WeWork co-founder Adam Neumann agreed on Tuesday to resign as chief executive and give up majority voting control, after SoftBank Group Corp. and other shareholders turned on him over a plunge in the U.S. office-sharing startup’s estimated valuation.
The decision came after We Work parent We Co. postponed its initial public offering last week following push-back from prospective stock-market investors, not just over its widening losses, but also over Mr. Neumann’s unusually firm grip on the company.
This was a blow for SoftBank, which was hoping for We Co.’s IPO to bolster its fortunes as it seeks to woo investors for its second US$108-billion Vision Fund.
SoftBank invested in We Co. at a US$47-billion valuation in January. But investor skepticism led to it earlier this month considering a potential IPO valuation of as low as US$10-billion, Reuters reported.
We Co. had vowed to press ahead with an IPO by the end of the year. But there was little sign that IPO investor sentiment would change, threatening the value of the stakes held not just by outside investors, but by Mr. Neumann as well.
The size of Mr. Neumann’s holding has not been disclosed.
What was the venture-capital world’s biggest upset then morphed into one of corporate America’s most high-profile boardroom dramas. SoftBank managed to muster enough opposition to Mr. Neumann in a meeting of We Co.’s seven-member board on Tuesday to persuade him to step down. Reuters had reported on Monday that Mr. Neumann had engaged in talks about changes to his role.
“In recent weeks, the scrutiny directed towards me has become a significant distraction, and I have decided that it is in the best interest of the company to step down as chief executive,” Mr. Neumann said in a statement.
Artie Minson, currently chief financial officer of WeWork parent We Co., and Sebastian Gunningham, a vice-chairman for the New York-based startup, will become co-chief executives, the company said. Mr. Neumann will stay on the board as non-executive chairman, the company added.
Mr. Minson, a former chief financial officer of Time Warner Cable who joined We Co. in 2015, will oversee its finance, legal, human resources, real estate and public communications. Mr. Gunningham, a former executive at Amazon.com Inc., Apple Inc. and Oracle Corp. who joined We Co. last year, will take responsibility for product, design, development, sales, marketing, technology and regional teams.
We Co. is considering slowing its expansion so it burns through less cash and would require less funding in the absence of an IPO in the near team, Reuters reported on Monday.
“While we anticipate difficult decisions ahead, each decision will be made with rigorous analysis, always bearing in mind the company’s long-term interests and health,” Mr. Minson and Mr. Gunningham wrote in an internal company memo seen by Reuters.
Mr. Neumann also agreed to reduce the power of his voting shares, losing majority voting control, according to the sources. Each of his shares will now have the same voting rights as three We Co. common shares, not the 10 common shares previously, the sources said.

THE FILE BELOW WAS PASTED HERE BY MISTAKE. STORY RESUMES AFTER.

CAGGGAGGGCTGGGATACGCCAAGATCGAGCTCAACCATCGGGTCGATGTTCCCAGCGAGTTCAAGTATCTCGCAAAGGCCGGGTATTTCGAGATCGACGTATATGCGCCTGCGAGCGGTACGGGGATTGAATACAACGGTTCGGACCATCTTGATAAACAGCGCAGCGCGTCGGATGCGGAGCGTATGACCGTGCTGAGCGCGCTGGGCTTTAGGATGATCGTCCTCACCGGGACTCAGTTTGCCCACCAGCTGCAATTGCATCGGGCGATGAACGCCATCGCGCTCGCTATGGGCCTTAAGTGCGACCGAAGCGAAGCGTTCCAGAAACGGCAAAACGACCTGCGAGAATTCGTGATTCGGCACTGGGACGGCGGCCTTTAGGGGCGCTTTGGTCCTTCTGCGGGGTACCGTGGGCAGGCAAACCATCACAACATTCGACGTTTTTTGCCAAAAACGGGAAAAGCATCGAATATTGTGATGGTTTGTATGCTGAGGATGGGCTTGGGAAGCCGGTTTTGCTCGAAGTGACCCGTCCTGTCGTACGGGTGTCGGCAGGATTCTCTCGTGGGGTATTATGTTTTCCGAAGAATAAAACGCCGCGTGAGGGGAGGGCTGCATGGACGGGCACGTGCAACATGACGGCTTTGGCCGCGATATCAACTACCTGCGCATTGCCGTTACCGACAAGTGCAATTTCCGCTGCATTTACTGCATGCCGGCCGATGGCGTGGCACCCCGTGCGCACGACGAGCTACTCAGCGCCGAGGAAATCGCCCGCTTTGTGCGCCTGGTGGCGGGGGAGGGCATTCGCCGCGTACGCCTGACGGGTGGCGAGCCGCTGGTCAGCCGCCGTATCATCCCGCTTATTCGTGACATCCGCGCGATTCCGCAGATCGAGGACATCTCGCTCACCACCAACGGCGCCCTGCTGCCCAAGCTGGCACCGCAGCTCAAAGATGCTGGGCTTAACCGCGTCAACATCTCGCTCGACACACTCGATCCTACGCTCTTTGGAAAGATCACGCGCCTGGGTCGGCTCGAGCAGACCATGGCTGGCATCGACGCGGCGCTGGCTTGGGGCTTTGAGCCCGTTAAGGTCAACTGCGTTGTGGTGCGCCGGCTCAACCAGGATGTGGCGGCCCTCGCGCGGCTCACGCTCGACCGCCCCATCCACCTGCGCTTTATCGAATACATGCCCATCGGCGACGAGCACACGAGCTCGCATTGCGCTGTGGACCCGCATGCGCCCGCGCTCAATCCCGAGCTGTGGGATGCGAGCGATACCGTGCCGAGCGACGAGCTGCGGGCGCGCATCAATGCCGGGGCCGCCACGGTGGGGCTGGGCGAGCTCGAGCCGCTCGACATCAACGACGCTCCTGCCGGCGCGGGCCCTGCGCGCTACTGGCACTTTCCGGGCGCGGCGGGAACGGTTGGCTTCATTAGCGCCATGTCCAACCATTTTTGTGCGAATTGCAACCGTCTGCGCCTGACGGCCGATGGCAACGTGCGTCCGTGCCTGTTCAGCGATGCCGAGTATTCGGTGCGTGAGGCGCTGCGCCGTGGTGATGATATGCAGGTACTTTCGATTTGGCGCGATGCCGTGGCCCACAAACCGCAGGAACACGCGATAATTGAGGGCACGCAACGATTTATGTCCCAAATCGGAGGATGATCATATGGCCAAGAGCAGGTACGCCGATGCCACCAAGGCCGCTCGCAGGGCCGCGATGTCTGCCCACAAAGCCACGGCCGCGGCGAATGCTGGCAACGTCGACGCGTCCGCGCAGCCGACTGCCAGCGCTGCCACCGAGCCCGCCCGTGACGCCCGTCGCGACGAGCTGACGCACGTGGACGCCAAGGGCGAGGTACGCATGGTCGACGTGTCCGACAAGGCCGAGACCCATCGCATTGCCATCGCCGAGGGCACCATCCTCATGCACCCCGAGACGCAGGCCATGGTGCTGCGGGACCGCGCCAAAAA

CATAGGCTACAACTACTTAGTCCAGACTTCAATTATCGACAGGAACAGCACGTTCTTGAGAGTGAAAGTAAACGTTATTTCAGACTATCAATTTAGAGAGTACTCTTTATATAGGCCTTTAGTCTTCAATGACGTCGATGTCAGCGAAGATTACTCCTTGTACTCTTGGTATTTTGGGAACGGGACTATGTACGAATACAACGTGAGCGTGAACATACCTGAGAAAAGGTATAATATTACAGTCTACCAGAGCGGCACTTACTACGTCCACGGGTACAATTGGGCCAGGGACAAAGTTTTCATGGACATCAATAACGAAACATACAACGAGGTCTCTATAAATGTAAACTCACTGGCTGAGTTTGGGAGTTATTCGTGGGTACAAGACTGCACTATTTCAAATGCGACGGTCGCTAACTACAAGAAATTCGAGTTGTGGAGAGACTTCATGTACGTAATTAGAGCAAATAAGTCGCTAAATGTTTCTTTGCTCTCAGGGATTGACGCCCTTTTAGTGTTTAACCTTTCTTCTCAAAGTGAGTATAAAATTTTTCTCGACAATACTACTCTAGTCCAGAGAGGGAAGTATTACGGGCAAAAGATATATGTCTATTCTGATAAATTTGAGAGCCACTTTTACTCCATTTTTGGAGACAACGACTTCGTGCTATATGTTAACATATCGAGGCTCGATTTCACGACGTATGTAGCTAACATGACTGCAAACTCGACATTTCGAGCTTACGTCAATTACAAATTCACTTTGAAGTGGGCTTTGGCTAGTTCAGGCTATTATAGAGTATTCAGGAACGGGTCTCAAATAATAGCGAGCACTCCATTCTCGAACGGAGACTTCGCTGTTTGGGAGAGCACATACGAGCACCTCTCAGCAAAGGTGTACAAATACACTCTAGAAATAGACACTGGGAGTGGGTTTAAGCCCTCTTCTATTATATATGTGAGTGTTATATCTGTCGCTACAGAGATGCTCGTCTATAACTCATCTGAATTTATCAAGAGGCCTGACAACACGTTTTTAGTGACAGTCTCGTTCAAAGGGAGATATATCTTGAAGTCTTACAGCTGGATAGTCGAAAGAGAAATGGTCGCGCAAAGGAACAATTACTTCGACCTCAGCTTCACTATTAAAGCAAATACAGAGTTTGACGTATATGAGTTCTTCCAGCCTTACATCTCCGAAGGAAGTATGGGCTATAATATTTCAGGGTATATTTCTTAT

Mr. Neumann’s shares used to have the same voting power as 20 We Co. common shares, before he agreed to reduce his grip slightly earlier this month in an unsuccessful attempt to make the IPO more attractive to investors.
We Co. said on Tuesday it was now evaluating the “optimal timing” for an IPO.
Mr. Neumann, whose net worth is pegged by Forbes at US$2.2-billion, developed a cult following among many We Co. employees, vowing to “elevate the world’s consciousness” as he sought to establish WeWork as a brand that transcended office sharing.
While his investors were willing to entertain his eccentricities over the decade he led WeWork since its founding in 2010, his free-whiling ways and party-heavy lifestyle came into focus once he failed to get the company’s IPO under way.
During the attempts to woo IPO investors this month, Mr. Neumann was criticized by corporate-governance experts for arrangements that went beyond the typical practice of having majority voting control through special categories of shares.
These included giving his estate a major say in his replacement as CEO, and tying the voting power of shares to how much he donates to charitable causes.
Mr. Neumann had also entered several transactions with We Co., making the company a tenant in some of his properties and charging it rent. He has also secured a US$500-million credit line from banks using company stock as collateral.
Following criticism by potential investors, Mr. Neumann agreed to some concessions without relinquishing majority control. He agreed to give We Co. any profit he receives from real estate deals he has reached with the New York-based firm.
These changes did little to address concerns about the business model for We Company, which rents work space to clients under short-term contracts, even though it pays rent under long-term leases. This mix of long-term liabilities and short-term revenue raised questions among investors about how the company would weather an economic downturn.
Mr. Neumann, 40, is not the first founder of a major start-up to be forced to step down recently. Uber Technologies Inc. co-founder Travis Kalanick resigned as CEO of the ride-hailing startup in 2017 after facing a rebellion from his board over a string of scandals, including allegations of enabling a chauvinistic and toxic work culture.
Uber replaced Mr. Kalanick with an outsider, former Expedia Group Inc. CEO Dara Khosrowshahi, and completed its IPO last May.